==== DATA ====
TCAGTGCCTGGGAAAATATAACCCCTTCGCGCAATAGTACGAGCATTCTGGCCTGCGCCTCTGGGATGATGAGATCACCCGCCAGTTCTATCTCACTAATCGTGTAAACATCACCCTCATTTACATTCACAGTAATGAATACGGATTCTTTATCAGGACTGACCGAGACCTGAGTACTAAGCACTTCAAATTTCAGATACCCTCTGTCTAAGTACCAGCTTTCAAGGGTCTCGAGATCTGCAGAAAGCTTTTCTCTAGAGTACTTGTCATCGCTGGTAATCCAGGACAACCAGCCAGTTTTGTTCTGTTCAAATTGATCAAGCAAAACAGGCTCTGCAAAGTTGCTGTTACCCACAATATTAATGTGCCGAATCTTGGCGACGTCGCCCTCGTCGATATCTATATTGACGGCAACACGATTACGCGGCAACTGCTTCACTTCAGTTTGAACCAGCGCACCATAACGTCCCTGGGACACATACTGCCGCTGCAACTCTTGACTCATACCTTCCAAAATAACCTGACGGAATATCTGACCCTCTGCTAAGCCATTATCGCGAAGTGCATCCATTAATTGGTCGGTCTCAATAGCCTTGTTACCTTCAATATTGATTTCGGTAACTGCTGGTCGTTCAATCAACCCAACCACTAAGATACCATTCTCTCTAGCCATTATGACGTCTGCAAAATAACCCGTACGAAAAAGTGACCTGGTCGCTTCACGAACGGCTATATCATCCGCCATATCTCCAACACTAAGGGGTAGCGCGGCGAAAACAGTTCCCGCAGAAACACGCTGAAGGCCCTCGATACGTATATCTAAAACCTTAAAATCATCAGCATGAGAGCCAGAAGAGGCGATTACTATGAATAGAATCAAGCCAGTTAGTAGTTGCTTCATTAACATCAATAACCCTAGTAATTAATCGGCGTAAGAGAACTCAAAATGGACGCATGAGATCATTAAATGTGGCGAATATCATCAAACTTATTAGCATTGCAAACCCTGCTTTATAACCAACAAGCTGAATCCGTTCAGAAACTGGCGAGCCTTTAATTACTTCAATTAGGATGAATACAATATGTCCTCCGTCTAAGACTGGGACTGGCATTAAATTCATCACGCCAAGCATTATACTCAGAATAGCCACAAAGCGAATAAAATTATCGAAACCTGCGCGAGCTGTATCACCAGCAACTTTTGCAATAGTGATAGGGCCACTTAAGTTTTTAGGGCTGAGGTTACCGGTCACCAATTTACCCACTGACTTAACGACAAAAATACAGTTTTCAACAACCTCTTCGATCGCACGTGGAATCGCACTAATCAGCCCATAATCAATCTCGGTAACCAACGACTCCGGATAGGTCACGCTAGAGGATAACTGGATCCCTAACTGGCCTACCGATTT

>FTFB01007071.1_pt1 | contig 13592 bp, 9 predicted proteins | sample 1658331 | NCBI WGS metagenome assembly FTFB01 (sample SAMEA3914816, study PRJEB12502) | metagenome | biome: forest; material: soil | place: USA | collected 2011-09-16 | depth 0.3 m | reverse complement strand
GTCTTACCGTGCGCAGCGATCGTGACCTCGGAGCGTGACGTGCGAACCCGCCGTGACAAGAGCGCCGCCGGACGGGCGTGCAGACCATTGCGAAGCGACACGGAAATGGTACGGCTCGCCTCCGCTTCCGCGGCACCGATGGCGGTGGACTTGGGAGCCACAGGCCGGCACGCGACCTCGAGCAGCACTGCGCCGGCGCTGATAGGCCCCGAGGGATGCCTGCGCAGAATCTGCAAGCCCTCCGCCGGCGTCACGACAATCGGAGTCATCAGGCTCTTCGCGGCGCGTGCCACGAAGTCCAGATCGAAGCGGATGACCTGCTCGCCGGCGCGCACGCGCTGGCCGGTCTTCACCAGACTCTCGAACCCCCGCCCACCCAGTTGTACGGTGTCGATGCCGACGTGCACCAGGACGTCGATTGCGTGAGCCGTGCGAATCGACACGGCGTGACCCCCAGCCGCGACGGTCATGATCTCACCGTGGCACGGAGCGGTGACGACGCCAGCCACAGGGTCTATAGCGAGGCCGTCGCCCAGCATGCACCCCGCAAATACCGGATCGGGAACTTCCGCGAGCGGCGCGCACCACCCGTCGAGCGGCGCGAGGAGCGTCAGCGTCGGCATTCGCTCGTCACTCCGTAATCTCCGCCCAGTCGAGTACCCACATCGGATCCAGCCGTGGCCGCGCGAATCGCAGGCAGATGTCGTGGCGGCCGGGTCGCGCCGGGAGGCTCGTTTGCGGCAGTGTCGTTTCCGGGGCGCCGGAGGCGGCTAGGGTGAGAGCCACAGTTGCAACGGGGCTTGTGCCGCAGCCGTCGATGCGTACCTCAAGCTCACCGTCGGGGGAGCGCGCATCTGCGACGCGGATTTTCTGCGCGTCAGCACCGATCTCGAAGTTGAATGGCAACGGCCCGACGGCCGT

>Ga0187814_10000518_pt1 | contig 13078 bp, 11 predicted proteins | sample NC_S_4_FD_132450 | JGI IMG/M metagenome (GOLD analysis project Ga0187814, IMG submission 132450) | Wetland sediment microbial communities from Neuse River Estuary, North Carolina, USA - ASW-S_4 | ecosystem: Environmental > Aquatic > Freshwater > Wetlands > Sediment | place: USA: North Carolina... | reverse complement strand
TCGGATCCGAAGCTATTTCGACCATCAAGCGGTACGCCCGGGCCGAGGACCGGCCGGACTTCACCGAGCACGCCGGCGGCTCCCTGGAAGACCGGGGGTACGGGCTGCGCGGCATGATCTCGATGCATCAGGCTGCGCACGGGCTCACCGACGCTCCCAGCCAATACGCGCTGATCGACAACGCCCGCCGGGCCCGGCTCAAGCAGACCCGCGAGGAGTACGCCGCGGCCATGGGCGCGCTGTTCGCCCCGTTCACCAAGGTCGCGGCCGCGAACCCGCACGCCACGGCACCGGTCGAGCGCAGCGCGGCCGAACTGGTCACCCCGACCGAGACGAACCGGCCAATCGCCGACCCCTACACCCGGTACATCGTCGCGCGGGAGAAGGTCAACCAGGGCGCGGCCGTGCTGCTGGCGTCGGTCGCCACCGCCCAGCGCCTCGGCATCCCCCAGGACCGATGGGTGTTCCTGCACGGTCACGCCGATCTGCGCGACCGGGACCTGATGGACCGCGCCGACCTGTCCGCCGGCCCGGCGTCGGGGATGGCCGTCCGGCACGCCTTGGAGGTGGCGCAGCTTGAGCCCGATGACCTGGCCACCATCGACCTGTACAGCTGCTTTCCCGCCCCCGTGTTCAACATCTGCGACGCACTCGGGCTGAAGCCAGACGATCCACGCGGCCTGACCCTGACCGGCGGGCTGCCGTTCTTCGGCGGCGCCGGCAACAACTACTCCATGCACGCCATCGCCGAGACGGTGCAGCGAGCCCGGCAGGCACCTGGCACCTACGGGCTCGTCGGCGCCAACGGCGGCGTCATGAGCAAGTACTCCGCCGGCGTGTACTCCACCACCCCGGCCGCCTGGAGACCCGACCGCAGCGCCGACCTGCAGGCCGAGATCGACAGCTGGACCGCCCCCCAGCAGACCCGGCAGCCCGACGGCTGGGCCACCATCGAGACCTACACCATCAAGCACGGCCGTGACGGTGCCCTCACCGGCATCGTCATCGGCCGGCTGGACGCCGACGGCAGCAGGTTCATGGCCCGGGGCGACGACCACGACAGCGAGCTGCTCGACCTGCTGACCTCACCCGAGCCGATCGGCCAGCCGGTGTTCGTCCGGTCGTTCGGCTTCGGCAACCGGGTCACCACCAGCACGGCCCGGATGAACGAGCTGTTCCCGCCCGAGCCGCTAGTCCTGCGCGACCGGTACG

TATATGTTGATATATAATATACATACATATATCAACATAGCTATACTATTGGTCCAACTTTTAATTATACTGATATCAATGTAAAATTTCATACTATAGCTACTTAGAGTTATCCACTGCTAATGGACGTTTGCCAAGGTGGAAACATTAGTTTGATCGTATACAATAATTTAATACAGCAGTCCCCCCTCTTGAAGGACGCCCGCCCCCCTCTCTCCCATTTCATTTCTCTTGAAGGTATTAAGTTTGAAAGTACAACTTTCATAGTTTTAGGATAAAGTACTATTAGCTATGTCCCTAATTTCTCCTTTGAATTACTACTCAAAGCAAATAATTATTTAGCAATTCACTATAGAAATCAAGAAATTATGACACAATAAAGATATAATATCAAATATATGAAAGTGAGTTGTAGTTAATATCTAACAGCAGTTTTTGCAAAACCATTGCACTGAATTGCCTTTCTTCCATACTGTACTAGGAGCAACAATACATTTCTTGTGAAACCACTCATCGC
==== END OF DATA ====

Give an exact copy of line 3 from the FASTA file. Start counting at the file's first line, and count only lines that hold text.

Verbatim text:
GTCTTACCGTGCGCAGCGATCGTGACCTCGGAGCGTGACGTGCGAACCCGCCGTGACAAGAGCGCCGCCGGACGGGCGTGCAGACCATTGCGAAGCGACACGGAAATGGTACGGCTCGCCTCCGCTTCCGCGGCACCGATGGCGGTGGACTTGGGAGCCACAGGCCGGCACGCGACCTCGAGCAGCACTGCGCCGGCGCTGATAGGCCCCGAGGGATGCCTGCGCAGAATCTGCAAGCCCTCCGCCGGCGTCACGACAATCGGAGTCATCAGGCTCTTCGCGGCGCGTGCCACGAAGTCCAGATCGAAGCGGATGACCTGCTCGCCGGCGCGCACGCGCTGGCCGGTCTTCACCAGACTCTCGAACCCCCGCCCACCCAGTTGTACGGTGTCGATGCCGACGTGCACCAGGACGTCGATTGCGTGAGCCGTGCGAATCGACACGGCGTGACCCCCAGCCGCGACGGTCATGATCTCACCGTGGCACGGAGCGGTGACGACGCCAGCCACAGGGTCTATAGCGAGGCCGTCGCCCAGCATGCACCCCGCAAATACCGGATCGGGAACTTCCGCGAGCGGCGCGCACCACCCGTCGAGCGGCGCGAGGAGCGTCAGCGTCGGCATTCGCTCGTCACTCCGTAATCTCCGCCCAGTCGAGTACCCACATCGGATCCAGCCGTGGCCGCGCGAATCGCAGGCAGATGTCGTGGCGGCCGGGTCGCGCCGGGAGGCTCGTTTGCGGCAGTGTCGTTTCCGGGGCGCCGGAGGCGGCTAGGGTGAGAGCCACAGTTGCAACGGGGCTTGTGCCGCAGCCGTCGATGCGTACCTCAAGCTCACCGTCGGGGGAGCGCGCATCTGCGACGCGGATTTTCTGCGCGTCAGCACCGATCTCGAAGTTGAATGGCAACGGCCCGACGGCCGT